The general state of Intra-African trade, its obstacles, and potential
Author(s)/Corporate Author (s)United Nations. Economic Commission for Africa;
United Nations. Economic and Social Council;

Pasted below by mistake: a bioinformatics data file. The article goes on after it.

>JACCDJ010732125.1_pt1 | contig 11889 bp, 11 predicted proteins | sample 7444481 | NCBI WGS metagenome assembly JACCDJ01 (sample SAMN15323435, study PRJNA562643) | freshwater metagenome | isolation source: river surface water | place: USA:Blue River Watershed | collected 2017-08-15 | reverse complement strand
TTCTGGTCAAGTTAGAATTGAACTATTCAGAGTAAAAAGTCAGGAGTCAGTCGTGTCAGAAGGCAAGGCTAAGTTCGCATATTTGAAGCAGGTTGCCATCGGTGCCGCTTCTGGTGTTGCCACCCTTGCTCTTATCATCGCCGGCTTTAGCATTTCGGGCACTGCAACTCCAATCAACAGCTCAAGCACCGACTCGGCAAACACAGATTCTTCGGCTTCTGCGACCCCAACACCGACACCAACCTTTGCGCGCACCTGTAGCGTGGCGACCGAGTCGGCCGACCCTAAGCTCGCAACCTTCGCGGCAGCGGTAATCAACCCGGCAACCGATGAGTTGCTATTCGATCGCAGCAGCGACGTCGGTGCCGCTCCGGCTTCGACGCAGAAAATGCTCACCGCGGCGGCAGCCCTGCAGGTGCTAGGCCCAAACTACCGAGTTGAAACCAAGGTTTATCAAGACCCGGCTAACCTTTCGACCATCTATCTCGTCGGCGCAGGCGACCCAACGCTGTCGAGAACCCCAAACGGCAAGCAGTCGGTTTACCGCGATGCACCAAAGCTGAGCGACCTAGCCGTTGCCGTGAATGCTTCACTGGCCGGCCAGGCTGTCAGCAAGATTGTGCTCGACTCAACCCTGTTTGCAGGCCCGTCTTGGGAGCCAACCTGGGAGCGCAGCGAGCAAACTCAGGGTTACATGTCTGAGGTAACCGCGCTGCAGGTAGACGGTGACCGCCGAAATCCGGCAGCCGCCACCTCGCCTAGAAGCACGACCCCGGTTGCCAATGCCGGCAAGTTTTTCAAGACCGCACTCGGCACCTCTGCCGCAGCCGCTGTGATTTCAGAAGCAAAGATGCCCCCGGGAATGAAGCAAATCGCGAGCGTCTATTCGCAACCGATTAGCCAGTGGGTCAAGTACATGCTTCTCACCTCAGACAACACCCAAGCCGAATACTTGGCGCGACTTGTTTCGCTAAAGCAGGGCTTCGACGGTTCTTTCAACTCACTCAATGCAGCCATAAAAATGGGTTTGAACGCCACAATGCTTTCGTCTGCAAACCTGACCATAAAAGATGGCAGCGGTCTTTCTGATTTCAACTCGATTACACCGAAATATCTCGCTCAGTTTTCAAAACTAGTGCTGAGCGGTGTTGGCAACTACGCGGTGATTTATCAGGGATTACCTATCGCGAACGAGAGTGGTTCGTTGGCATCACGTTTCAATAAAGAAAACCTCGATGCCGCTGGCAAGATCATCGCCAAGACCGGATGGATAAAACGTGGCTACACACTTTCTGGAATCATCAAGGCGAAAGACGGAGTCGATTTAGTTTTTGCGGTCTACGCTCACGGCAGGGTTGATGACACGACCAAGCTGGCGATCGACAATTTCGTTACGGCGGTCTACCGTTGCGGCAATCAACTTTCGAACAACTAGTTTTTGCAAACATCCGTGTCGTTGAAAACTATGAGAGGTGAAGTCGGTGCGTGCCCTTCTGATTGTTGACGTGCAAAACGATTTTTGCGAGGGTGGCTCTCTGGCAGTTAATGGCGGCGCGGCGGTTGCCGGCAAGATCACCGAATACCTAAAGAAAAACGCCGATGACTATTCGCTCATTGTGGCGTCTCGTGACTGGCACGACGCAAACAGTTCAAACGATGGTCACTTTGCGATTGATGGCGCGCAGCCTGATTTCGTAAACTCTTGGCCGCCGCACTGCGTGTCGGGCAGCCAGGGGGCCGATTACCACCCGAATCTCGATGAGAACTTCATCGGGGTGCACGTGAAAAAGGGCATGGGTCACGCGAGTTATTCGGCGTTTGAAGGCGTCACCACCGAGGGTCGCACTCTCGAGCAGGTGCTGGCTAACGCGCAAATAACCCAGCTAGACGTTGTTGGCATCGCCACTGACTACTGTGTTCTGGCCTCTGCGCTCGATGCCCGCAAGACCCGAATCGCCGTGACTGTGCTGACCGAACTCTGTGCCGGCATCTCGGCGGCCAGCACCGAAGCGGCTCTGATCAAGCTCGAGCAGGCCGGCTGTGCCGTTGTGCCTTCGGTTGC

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The African region, like any other region, has had and still has economic links with the rest of the world. These linkages manifest the progressive inter connection of the world economy over the last two or more centuries which has brought into existence a set of processes which has affected, albeit in radically different ways, all peoples touched by this interdependent economic system in all parts of the world. The connections are sometimes obvious and direct, sometimes obscure and highly indirect as are their implications for the national, regional and sectoral cohesiveness of the economies. The interdependence of the world economy is an acknowledged fact and the desirability of an interdependent world economic system derives, from the fact that no country is endowed with all natural resources. However, within the existing interdependent world economy, the utilization of the world resources is skewed towards benefiting only one section of the world community. This situation is a manifestation of inequality in world power structure directed at obtaining as much as possible from a given amount of resources. The African region has not been able to derive much benefit from the present situation of the interdependent world economy nor are there better prospects on the basis of existing relationships. The African region has long realized that the world economic system, while enriching other regions, has also impoverished African countries. African voices have been heard at various international fora but those voices have not yielded much when measured by what has so far been done to rectify the system.